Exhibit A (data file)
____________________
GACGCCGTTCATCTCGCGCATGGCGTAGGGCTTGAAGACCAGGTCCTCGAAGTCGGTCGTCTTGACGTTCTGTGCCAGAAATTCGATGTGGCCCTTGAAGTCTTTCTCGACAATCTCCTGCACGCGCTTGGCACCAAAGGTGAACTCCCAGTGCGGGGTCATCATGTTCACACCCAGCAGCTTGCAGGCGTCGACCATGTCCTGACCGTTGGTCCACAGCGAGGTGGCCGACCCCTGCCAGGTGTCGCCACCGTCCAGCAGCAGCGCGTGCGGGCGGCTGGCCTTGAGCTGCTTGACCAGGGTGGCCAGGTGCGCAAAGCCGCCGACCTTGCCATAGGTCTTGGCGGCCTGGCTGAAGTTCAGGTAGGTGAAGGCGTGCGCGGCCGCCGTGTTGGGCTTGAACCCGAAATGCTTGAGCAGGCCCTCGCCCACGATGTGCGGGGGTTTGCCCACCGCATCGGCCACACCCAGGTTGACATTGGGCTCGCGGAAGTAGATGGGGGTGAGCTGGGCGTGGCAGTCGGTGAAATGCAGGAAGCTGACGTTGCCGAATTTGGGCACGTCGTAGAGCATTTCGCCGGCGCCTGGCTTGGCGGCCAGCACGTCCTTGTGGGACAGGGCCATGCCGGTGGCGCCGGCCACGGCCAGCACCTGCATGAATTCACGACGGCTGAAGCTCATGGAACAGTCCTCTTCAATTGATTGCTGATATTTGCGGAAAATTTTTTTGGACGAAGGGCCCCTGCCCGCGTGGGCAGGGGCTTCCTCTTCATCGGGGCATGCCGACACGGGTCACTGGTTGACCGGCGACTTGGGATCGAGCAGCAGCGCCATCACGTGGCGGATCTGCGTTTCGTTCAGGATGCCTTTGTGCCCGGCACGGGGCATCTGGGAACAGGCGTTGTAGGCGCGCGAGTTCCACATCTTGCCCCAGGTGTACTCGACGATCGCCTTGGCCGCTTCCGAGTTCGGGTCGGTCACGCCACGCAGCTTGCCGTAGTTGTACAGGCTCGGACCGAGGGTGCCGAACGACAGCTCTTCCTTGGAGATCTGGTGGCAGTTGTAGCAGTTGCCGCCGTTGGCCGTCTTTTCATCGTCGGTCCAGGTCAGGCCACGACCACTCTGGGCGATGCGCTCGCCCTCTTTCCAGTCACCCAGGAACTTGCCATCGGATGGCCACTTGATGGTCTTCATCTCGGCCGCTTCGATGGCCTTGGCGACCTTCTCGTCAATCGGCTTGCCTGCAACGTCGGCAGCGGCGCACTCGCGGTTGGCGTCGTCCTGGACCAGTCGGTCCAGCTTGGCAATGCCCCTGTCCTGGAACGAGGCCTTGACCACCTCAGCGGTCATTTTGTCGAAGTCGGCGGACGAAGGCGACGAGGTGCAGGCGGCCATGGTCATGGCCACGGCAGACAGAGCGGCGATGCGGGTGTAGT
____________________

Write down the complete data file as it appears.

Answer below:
GACGCCGTTCATCTCGCGCATGGCGTAGGGCTTGAAGACCAGGTCCTCGAAGTCGGTCGTCTTGACGTTCTGTGCCAGAAATTCGATGTGGCCCTTGAAGTCTTTCTCGACAATCTCCTGCACGCGCTTGGCACCAAAGGTGAACTCCCAGTGCGGGGTCATCATGTTCACACCCAGCAGCTTGCAGGCGTCGACCATGTCCTGACCGTTGGTCCACAGCGAGGTGGCCGACCCCTGCCAGGTGTCGCCACCGTCCAGCAGCAGCGCGTGCGGGCGGCTGGCCTTGAGCTGCTTGACCAGGGTGGCCAGGTGCGCAAAGCCGCCGACCTTGCCATAGGTCTTGGCGGCCTGGCTGAAGTTCAGGTAGGTGAAGGCGTGCGCGGCCGCCGTGTTGGGCTTGAACCCGAAATGCTTGAGCAGGCCCTCGCCCACGATGTGCGGGGGTTTGCCCACCGCATCGGCCACACCCAGGTTGACATTGGGCTCGCGGAAGTAGATGGGGGTGAGCTGGGCGTGGCAGTCGGTGAAATGCAGGAAGCTGACGTTGCCGAATTTGGGCACGTCGTAGAGCATTTCGCCGGCGCCTGGCTTGGCGGCCAGCACGTCCTTGTGGGACAGGGCCATGCCGGTGGCGCCGGCCACGGCCAGCACCTGCATGAATTCACGACGGCTGAAGCTCATGGAACAGTCCTCTTCAATTGATTGCTGATATTTGCGGAAAATTTTTTTGGACGAAGGGCCCCTGCCCGCGTGGGCAGGGGCTTCCTCTTCATCGGGGCATGCCGACACGGGTCACTGGTTGACCGGCGACTTGGGATCGAGCAGCAGCGCCATCACGTGGCGGATCTGCGTTTCGTTCAGGATGCCTTTGTGCCCGGCACGGGGCATCTGGGAACAGGCGTTGTAGGCGCGCGAGTTCCACATCTTGCCCCAGGTGTACTCGACGATCGCCTTGGCCGCTTCCGAGTTCGGGTCGGTCACGCCACGCAGCTTGCCGTAGTTGTACAGGCTCGGACCGAGGGTGCCGAACGACAGCTCTTCCTTGGAGATCTGGTGGCAGTTGTAGCAGTTGCCGCCGTTGGCCGTCTTTTCATCGTCGGTCCAGGTCAGGCCACGACCACTCTGGGCGATGCGCTCGCCCTCTTTCCAGTCACCCAGGAACTTGCCATCGGATGGCCACTTGATGGTCTTCATCTCGGCCGCTTCGATGGCCTTGGCGACCTTCTCGTCAATCGGCTTGCCTGCAACGTCGGCAGCGGCGCACTCGCGGTTGGCGTCGTCCTGGACCAGTCGGTCCAGCTTGGCAATGCCCCTGTCCTGGAACGAGGCCTTGACCACCTCAGCGGTCATTTTGTCGAAGTCGGCGGACGAAGGCGACGAGGTGCAGGCGGCCATGGTCATGGCCACGGCAGACAGAGCGGCGATGCGGGTGTAGT